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Public transport also shown to offer health benefits over driving

Middle-aged men who cycle to work are on average 5kg (11lbs) lighter than those who drive, while the difference for women in the same age range is 4.4kg (9.7lbs). The figures come from a new study carried out at the London School of Hygiene and Tropical Medicine using data from over 150,000 individuals.

The Independent reports that the data comes from the UK Biobank data set, a study of around half a million UK people aged between 40 and 60. Cyclists were found to be the leanest commuters, while those who only commute by car had the highest percentage body fat and body mass index (BMI).

CTC says half of UK commuters live within 5-mile bike ride of work (+ video)

Lead author Dr Ellen Flint, Lecturer in Population Health at the London School of Hygiene and Tropical Medicine, said that benefits could also be seen from walking or taking public transport.

“Compared with commuting by car, we found that public transport, walking and cycling, or a mix of all three, are associated with reductions in body mass and body fat percentage – even when accounting for demographic and socioeconomic factors.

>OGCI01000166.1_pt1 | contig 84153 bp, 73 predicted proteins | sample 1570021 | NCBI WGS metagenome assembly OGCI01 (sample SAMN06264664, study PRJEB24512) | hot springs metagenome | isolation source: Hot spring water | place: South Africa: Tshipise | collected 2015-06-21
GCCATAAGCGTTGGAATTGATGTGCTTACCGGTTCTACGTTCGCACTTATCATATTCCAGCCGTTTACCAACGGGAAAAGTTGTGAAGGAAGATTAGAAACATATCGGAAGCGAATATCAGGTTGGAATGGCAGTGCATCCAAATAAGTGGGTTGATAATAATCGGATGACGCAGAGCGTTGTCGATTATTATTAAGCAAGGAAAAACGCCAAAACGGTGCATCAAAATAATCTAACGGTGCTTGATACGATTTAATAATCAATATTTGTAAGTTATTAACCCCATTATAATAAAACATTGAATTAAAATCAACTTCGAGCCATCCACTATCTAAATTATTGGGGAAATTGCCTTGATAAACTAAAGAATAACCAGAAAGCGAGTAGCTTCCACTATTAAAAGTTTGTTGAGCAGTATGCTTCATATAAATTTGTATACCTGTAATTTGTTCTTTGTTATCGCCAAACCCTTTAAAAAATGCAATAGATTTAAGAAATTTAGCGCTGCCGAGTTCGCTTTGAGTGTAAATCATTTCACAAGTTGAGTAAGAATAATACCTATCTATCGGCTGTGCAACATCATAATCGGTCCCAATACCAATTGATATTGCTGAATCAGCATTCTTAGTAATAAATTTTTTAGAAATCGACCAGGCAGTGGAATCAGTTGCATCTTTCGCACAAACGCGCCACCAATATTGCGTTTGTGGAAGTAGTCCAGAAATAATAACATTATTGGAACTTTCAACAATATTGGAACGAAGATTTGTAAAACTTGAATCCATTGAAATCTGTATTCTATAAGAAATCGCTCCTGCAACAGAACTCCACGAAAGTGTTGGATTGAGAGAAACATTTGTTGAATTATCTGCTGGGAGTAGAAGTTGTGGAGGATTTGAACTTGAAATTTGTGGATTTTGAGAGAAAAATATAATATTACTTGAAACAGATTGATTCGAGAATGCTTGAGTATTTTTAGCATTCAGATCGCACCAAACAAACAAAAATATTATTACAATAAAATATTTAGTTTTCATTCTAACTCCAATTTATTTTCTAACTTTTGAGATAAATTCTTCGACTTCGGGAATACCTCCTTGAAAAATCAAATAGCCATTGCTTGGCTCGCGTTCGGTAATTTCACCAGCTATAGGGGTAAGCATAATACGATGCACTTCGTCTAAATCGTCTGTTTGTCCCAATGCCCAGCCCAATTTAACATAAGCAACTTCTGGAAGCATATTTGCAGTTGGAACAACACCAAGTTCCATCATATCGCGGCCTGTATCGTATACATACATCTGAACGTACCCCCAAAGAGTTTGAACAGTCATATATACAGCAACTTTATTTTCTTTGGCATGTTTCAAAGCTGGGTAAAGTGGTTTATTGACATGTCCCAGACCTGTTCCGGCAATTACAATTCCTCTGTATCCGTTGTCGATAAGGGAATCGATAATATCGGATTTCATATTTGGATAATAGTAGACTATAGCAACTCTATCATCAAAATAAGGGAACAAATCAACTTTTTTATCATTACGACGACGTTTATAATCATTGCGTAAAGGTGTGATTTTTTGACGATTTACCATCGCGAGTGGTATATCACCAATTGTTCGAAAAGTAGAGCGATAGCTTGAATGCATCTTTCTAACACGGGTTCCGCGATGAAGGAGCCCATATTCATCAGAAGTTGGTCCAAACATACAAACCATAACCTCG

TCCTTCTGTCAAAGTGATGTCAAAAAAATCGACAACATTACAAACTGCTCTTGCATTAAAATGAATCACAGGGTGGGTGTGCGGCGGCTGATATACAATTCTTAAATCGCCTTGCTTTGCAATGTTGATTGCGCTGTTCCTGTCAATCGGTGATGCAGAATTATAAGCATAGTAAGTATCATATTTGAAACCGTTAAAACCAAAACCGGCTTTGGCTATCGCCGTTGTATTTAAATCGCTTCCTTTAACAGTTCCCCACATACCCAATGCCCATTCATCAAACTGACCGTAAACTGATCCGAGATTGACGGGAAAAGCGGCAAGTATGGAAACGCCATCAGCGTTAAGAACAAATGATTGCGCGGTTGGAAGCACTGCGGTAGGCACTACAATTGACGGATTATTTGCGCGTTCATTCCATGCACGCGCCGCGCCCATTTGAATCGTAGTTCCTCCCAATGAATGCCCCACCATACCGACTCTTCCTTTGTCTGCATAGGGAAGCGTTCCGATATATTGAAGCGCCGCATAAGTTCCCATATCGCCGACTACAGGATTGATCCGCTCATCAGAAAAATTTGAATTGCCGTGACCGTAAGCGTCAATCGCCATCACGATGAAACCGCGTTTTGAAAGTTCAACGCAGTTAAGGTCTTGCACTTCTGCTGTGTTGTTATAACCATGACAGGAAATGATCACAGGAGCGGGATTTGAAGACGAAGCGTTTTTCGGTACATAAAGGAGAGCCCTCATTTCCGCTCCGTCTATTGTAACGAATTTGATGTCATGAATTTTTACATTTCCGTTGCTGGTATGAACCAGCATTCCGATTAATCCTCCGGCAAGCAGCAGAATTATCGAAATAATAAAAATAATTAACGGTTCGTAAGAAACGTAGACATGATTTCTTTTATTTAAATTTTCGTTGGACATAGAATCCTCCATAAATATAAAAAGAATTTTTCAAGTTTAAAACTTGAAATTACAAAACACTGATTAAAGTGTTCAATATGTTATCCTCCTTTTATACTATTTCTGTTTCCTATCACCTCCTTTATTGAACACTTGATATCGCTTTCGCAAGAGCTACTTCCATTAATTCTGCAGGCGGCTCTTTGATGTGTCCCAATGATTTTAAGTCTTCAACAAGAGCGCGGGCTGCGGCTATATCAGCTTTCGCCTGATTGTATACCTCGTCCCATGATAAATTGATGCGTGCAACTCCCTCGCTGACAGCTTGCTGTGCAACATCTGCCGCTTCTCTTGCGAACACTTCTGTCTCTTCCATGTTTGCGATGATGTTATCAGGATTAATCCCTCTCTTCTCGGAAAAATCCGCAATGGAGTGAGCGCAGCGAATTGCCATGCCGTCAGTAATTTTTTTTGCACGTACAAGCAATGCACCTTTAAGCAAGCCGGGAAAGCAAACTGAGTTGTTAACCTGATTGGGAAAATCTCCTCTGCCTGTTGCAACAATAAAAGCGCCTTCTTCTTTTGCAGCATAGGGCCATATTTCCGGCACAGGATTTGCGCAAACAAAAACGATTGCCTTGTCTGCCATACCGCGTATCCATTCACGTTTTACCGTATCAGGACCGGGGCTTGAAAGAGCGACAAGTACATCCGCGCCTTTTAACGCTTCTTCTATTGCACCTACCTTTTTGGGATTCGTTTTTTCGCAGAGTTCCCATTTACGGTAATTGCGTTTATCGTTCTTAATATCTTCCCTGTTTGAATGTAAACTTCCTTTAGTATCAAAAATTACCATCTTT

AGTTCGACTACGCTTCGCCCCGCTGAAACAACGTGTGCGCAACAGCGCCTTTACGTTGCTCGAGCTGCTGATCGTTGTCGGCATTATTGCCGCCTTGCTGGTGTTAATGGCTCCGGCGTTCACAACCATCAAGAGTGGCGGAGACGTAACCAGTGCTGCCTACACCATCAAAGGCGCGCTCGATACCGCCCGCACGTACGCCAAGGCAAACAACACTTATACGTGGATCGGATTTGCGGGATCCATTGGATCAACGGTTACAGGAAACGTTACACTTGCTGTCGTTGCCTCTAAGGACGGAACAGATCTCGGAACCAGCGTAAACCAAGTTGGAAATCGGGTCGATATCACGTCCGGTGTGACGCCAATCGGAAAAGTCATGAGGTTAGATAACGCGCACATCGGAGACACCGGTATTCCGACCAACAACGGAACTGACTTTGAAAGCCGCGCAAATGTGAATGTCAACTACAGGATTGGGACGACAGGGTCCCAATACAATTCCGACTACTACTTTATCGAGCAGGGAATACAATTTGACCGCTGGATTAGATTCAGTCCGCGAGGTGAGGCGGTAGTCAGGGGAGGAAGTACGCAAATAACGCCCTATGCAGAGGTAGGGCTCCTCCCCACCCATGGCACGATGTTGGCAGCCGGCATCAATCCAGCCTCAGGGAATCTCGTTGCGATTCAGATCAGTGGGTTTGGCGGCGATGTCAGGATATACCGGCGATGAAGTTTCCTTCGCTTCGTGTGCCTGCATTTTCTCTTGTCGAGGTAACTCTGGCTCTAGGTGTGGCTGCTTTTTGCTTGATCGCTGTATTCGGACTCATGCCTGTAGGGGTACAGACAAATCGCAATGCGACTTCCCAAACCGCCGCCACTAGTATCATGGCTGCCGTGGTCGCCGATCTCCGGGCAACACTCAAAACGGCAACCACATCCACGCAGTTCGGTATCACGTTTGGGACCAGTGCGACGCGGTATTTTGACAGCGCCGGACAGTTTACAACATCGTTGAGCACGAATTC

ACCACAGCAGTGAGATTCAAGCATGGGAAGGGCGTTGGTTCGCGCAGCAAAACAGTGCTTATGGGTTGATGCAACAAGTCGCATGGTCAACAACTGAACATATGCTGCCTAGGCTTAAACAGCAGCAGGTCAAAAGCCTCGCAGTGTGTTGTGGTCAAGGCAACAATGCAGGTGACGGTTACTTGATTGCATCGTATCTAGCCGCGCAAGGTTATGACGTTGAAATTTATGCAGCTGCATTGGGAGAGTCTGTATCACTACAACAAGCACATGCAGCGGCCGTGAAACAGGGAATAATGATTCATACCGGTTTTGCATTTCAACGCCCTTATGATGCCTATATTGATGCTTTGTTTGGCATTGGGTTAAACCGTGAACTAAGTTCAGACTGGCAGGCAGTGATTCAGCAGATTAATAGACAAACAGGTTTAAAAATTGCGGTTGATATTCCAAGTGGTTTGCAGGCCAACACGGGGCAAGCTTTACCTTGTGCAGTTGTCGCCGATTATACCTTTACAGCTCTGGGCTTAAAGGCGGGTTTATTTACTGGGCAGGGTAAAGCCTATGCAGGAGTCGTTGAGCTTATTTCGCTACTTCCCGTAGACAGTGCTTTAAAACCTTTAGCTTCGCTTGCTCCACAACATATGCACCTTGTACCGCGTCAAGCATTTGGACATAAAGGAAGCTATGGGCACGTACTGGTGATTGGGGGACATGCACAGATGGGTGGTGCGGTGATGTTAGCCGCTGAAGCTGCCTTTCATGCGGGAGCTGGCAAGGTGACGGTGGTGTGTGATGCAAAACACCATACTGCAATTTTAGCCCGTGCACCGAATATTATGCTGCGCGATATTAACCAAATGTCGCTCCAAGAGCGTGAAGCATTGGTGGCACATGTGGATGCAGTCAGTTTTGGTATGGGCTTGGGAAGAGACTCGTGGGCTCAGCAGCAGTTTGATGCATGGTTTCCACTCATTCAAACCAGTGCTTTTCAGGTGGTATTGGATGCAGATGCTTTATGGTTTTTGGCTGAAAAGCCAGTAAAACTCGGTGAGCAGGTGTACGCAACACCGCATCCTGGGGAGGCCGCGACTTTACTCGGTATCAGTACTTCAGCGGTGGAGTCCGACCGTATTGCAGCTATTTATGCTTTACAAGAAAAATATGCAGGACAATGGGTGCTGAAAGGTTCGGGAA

"Many people live too far from their workplace for walking or cycling to be feasible, but even the incidental physical activity involved in public transport can have an important effect."

Last year, research by the University of East Anglia (UEA) and the Centre for Diet and Activity Research (CEDAR) showed that making a change from driving to work to cycling, walking or even using public transport resulted in the average person losing about 1kg (2lb). Cycle commutes of over half an hour were shown to be even more beneficial with members of the test group losing around 7kg (16lb).

Researchers also found that the further a person walked or cycled, the lower their percentage of body fat. However, a recent US study found that those who undertake moderate levels of activity will typically burn as many calories as those who do significantly more.

Researchers concluded that metabolism adapts to the volume of exercise a person does so that effort beyond a certain ‘sweet spot’ does not require additional energy. While those who led moderate lifestyles – cycling to work or visiting the gym twice a week – burned 200 calories more than those who were more sedentary, it was found that the number of calories burnt plateaued among those who exercised more.

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